Tennis star Renata Voracova tracked down by border officials and faces being kicked out of Oz Open in row over Covid

TENNIS ace Renata Voracova faces being kicked out of Australia as the fallout from the Novak Djokovic saga continues.

The Serbian superstar was detained upon his arrival in Melbourne over issues regarding his medical exemption from vaccination.

His visa was revoked although Djokovic remains in Australia in hotel quarantine after his injunction request was adjourned until Monday.

Following Djokovic's dramatic arrival, doubles specialist Voracova was tracked down after also having entered on a medical exemption.

The 38-year-old admitted that she'd planned to be vaccinated at the end of the 2021 season but her plans were derailed after testing positive.

Voracova was initially allowed into Melbourne, and even played a match at the Gippsland Trophy on Wednesday.

But in a shock turn of events she was tracked down by border officials when her visa was also revoked.

While Djokovic continues to fight a legal battle, Voracova has accepted that she will have to fly home this weekend.

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She explained: "The federal officials let me in immediately.

“I was held at the Victoria state checkpoint as they sent my papers somewhere, but then they confirmed I was free to enter without problems.

“I don’t understand why they would come to me after a week and say, look, the rules that applied do not apply any more."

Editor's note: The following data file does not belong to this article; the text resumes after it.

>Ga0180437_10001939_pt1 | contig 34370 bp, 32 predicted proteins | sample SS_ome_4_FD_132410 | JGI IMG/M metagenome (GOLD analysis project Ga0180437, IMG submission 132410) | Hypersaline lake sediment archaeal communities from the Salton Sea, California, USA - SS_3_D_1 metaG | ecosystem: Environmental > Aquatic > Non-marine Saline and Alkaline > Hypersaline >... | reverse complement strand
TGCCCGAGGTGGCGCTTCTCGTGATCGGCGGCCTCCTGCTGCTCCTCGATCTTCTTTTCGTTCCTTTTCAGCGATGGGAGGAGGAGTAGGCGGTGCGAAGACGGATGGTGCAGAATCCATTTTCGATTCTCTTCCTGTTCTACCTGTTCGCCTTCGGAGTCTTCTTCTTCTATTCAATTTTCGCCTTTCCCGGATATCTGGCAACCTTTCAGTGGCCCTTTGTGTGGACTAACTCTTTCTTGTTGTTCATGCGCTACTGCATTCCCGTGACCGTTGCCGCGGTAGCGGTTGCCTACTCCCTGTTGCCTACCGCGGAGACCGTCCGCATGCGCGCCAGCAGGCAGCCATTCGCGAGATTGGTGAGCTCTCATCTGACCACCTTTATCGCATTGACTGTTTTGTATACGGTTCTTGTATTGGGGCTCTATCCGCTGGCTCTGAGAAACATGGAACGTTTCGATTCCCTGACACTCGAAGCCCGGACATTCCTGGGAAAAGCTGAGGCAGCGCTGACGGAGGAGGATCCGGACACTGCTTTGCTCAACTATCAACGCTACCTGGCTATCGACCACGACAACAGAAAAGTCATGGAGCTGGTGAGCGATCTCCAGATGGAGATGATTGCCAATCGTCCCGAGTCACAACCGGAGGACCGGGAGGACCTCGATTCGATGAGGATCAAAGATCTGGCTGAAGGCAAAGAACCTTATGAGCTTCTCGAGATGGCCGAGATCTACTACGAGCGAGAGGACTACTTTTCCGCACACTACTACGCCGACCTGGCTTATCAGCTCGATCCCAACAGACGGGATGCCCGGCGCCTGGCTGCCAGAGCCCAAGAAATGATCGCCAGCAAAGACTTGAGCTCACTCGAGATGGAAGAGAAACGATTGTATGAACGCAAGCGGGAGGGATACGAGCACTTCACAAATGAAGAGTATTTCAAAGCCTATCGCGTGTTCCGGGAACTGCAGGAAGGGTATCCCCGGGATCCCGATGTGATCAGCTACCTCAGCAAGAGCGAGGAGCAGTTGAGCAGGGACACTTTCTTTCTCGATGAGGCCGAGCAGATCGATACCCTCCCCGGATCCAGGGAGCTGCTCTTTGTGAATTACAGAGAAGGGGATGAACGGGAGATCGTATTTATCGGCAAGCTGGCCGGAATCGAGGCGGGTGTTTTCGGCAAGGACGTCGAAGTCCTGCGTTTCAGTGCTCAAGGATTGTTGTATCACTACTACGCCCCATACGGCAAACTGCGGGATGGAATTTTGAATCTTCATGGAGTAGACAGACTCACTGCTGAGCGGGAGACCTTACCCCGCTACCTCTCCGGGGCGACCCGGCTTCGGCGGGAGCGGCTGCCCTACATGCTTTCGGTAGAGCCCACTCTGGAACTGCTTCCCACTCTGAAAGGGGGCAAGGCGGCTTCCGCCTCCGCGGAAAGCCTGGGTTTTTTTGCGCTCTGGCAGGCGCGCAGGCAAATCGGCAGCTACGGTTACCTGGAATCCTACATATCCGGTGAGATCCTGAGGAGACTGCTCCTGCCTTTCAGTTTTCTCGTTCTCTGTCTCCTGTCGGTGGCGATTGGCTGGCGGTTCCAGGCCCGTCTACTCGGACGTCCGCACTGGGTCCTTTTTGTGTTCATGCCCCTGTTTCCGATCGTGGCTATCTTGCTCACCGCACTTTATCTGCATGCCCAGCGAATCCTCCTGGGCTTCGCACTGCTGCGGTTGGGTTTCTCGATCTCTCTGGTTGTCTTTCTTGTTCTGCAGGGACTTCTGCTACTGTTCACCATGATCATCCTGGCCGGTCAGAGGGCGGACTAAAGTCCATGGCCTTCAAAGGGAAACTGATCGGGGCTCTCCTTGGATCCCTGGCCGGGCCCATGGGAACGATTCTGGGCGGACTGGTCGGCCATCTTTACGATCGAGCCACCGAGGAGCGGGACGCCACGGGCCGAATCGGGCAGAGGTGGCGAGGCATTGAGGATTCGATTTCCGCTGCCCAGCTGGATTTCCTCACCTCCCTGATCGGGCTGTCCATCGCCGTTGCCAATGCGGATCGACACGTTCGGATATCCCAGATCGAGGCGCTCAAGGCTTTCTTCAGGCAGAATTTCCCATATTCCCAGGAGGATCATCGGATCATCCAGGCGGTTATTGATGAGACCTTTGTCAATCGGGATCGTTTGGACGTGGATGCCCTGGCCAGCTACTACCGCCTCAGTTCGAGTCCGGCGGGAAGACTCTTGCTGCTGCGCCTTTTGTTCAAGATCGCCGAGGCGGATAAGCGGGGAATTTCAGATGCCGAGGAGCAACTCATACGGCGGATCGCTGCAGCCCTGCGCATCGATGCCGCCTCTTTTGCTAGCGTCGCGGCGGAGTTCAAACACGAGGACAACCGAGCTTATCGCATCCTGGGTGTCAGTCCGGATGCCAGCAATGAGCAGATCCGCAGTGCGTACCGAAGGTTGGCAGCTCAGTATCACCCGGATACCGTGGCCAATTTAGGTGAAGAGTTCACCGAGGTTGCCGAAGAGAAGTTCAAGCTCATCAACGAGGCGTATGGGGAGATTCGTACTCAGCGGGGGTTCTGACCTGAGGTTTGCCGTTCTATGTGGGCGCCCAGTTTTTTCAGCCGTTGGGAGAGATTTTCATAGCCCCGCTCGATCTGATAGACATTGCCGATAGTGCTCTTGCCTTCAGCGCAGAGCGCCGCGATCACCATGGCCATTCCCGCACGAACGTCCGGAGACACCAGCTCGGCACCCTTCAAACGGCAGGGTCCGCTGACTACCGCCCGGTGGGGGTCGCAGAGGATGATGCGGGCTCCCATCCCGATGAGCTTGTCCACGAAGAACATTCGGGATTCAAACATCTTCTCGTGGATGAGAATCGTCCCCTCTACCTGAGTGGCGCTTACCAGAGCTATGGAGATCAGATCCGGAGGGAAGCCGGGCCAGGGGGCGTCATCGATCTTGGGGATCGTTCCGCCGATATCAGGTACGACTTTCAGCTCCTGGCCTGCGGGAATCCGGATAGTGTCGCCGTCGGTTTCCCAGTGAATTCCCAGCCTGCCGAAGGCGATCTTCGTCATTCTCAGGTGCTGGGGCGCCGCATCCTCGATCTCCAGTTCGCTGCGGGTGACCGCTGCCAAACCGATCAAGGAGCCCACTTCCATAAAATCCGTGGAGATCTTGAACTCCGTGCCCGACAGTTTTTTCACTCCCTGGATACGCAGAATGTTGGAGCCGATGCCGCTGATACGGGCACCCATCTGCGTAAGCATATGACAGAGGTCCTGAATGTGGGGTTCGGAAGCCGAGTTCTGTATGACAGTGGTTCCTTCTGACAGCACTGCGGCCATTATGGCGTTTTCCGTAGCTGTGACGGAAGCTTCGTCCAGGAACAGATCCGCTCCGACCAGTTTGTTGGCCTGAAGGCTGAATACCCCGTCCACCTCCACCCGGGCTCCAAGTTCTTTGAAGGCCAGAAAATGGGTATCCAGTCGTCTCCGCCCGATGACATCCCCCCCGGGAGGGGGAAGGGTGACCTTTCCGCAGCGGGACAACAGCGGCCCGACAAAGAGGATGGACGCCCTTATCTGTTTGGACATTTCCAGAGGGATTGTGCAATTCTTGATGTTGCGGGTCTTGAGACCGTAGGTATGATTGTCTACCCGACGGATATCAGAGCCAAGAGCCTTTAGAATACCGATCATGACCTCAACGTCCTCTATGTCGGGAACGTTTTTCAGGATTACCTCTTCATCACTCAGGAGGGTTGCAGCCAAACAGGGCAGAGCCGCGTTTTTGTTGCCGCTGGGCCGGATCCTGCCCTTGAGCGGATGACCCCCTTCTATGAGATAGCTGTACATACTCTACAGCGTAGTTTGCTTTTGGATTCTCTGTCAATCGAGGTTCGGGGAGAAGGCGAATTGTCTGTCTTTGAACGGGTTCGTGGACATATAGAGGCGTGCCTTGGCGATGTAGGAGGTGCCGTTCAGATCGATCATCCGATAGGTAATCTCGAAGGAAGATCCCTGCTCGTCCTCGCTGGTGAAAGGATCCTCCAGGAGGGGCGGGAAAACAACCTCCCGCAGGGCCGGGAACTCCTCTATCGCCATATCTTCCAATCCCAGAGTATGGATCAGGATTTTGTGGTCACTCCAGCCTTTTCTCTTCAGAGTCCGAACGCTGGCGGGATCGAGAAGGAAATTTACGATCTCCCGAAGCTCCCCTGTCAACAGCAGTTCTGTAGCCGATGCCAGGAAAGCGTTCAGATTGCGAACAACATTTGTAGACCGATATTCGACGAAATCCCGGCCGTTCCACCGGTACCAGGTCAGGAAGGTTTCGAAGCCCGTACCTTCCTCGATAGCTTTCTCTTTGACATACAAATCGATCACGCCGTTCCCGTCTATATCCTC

On initially being cleared to enter by Tennis Australia, as Djokovic was, she added: "I did everything they asked me to do. Apparently, Tennis Australia has misled us, which is annoying."

Tennis Australia reportedly told players that having recently been infected by Covid-19 was valid grounds for a medical exemption.

But it has since emerged that federal health officials told Tennis Australia on numerous occasions that this would not be the case for unvaccinated travellers.

Tennis Australia have since rejected that this was the case.

Voracova was collected by police offers and questioned before being detained at the same Park Hotel that is currently housing Djokovic.

Ahead of being flown home to Europe, she said of the experience: "It felt like in an action movie and it wasn’t pleasant at all.

I feel a bit like in prison

"I’m in a room and I can’t go anywhere. My window is shut tight, I can’t open it five centimetres.

“And there are guards everywhere, even under the window, which is quite funny. Maybe they thought I would jump and run away.

“They bring me food and there’s a guard in the corridor. You have to report, everything is rationed. I feel a bit like in prison.

“The men in plain clothes with the police came for me and deported me to the local detention hotel. You don’t expect anything like this to meet you here.

“Beetles and insects are not here, but it is not a place where you would like to spend more time."

Explaining why she decided against going down the legal route, she added: "I would have to ask for another visa and wait for a week, locked up in a hotel, without training.

“It doesn’t make sense. So I’m waiting for a permit (to fly out of Australia) on Saturday perhaps.

“I would like them to let him (Djokovic) play. We are athletes, we have come here to play tennis and not to deal with disputes behind the scenes."

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